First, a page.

Listening to William-John Tudor describe his high-tech, multi-media stage productions is like switching back and forth between channels of inspiration and future shock. The composer uses computers, music, photographs, pieces of film and philosophical quotations to explain art which points the way to the 21st century. It's a compelling monologue, even if you can't quite understand what he's saying. Tudor has the power of the insistent child who pulls you along to see something which, it turns out, is truly remarkable.
His productions are largely about how computers are changing the faces and forms of art. They begin in dimly lighted laboratories where machines are creating musical scales which don't fit regular octaves and traditional-sounding music which can't be played on traditional instruments. There are machines which make three-dimensional images quiver like Jello, cause mountains to ridge and send jet planes soaring right at you. It is a place where technology is blurring the distinctions between media.
"What to call what we do is an ongoing problem. Is it theater? Is it a musical piece? I don't know. I don't have a word for it," Tudor says, throwing up his hands.
Next week, Tudor's ensemble, Associated Artists, will perform his new hourlong fantasy "Trolan, Voxel and Plith: An Adventure with Holographic Realities" in the theater at the University of Maryland, Baltimore County. It's an evening that combines live and taped music, sonic and visual text, live performances and computer-generated and computer-controlled images from the university's Image Research Laboratory.
"This is not like a play with good guys and bad guys," Tudor says. "It's not like a film or a painting. It has ever-changing elements, like a piece of music. It will go from an allegro to an adagio. It will take you from here" -- he arcs his hand as if it were a bridge -- "to there. And we have a bad language to describe that sort of thing."
The New York Times critic Jack Anderson called one of Tudor's recent works "strange, but strangely beautiful. And beautiful is a word that one does not always use in connection with thought provoking performances."
"Trolan, Voxel and Plith" examines ideas about history, language, childhood, faith, philosophy and about what it means to be alive in the last blink of the 20th century. Tudor describes a work which ranges from the humorous -- there are sections about computer virgins and about students' misconceptions -- to such notions that thoughts form the most potent reality of being human.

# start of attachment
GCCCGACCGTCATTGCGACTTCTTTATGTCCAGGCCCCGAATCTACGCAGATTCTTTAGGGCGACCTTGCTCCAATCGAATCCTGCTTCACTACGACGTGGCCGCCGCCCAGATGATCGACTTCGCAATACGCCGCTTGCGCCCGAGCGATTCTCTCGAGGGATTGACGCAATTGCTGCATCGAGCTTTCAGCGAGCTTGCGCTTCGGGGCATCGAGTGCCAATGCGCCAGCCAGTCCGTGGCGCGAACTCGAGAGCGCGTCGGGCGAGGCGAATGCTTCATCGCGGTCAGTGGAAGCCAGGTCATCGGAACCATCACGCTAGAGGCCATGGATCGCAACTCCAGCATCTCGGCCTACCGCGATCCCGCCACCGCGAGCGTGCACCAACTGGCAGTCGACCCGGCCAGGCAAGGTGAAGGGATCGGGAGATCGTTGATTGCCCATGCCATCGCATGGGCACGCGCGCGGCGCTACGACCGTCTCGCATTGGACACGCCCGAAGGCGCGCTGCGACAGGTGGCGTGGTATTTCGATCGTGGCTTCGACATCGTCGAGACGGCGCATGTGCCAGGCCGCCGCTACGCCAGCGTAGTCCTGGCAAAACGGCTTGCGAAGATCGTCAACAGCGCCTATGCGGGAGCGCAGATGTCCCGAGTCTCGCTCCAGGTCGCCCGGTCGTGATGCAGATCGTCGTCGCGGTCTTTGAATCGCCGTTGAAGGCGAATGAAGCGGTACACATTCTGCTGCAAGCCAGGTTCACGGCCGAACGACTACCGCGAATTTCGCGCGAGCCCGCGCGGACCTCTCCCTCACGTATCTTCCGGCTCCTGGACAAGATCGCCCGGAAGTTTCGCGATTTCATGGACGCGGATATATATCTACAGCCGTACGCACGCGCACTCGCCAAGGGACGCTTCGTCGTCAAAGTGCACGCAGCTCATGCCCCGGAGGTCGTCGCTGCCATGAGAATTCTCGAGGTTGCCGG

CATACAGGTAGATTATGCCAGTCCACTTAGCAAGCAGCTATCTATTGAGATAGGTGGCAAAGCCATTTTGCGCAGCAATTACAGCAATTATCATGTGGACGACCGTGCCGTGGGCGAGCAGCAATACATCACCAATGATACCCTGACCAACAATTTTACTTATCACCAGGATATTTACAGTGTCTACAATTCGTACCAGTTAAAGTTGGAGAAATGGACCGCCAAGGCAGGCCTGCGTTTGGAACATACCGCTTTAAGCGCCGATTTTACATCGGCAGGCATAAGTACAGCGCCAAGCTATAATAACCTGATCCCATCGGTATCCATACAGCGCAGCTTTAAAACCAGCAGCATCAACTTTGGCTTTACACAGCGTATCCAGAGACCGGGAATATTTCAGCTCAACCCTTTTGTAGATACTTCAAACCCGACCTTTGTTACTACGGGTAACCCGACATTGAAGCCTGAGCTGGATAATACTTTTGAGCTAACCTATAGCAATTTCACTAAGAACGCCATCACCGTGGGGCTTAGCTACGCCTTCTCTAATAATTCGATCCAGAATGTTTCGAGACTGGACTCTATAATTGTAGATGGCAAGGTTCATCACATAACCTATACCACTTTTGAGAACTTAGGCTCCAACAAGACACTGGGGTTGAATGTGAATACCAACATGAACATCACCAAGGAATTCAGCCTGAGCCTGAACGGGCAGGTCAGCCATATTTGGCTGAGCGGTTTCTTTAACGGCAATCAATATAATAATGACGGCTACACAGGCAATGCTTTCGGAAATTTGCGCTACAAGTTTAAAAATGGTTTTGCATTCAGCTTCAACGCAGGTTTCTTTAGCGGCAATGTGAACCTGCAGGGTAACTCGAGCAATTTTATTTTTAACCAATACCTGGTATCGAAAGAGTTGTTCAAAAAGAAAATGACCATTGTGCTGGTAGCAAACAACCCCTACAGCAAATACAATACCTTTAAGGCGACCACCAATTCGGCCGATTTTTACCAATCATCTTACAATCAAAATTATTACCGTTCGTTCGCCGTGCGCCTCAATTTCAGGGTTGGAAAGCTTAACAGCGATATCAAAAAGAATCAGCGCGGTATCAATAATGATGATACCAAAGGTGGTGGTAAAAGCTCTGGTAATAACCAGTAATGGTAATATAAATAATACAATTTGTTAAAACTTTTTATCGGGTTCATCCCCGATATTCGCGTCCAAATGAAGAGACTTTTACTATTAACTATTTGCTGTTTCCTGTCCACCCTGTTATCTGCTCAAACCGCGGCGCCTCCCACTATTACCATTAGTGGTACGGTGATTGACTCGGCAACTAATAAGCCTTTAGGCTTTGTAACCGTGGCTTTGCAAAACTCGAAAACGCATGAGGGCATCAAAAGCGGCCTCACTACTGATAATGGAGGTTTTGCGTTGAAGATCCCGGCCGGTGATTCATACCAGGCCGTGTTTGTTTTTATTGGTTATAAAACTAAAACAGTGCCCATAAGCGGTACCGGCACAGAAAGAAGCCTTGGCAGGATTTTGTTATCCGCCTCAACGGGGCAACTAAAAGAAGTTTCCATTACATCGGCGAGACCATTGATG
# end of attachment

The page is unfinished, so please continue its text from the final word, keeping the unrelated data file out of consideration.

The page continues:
Performers Amy Rosenthal and John Dierker will join the 38-year-old composer on stage to explore these themes along with the help of constantly changing computer-generated images. A score composed on computer will team with live music. Tudor considers these production elements as part of a high-tech orchestra which defies categories.
So does Tudor. As a composer and performer, he is known throughout the United States and Europe for his multi-media productions and collaborations; he has received 11 grants from the National Endowment for the Arts.
Ironically, much of his avant-garde work -- including this production -- is supported with income from Memory Lane, the Fells Point antiques shop of which he is part owner.
And he is program specialist for UMBC's Image Research Laboratory, one of two centers in the nation which research the developing technologies of computer imaging. (The other center the Electronic Visualization Lab at the Chicago Art Institute.)
The university may have the nation's only undergraduate degree in electronic and digital arts. This major can prepare students for a variety of careers, including new jobs in the growing field of computer graphics and animation. A masters degree program is also being planned.
"The computer is the central tool around which the disciplines of film, video, photography and performance art are going to revolve," Tudor says. "In the undergraduate program, we're trying to move away from the idea that you're a major in a particular area, that you're a film major or a photo major. Fifty percent of film and video, for instance, is the soundtrack. We're heavily involved in electronic sound and in students composing pieces."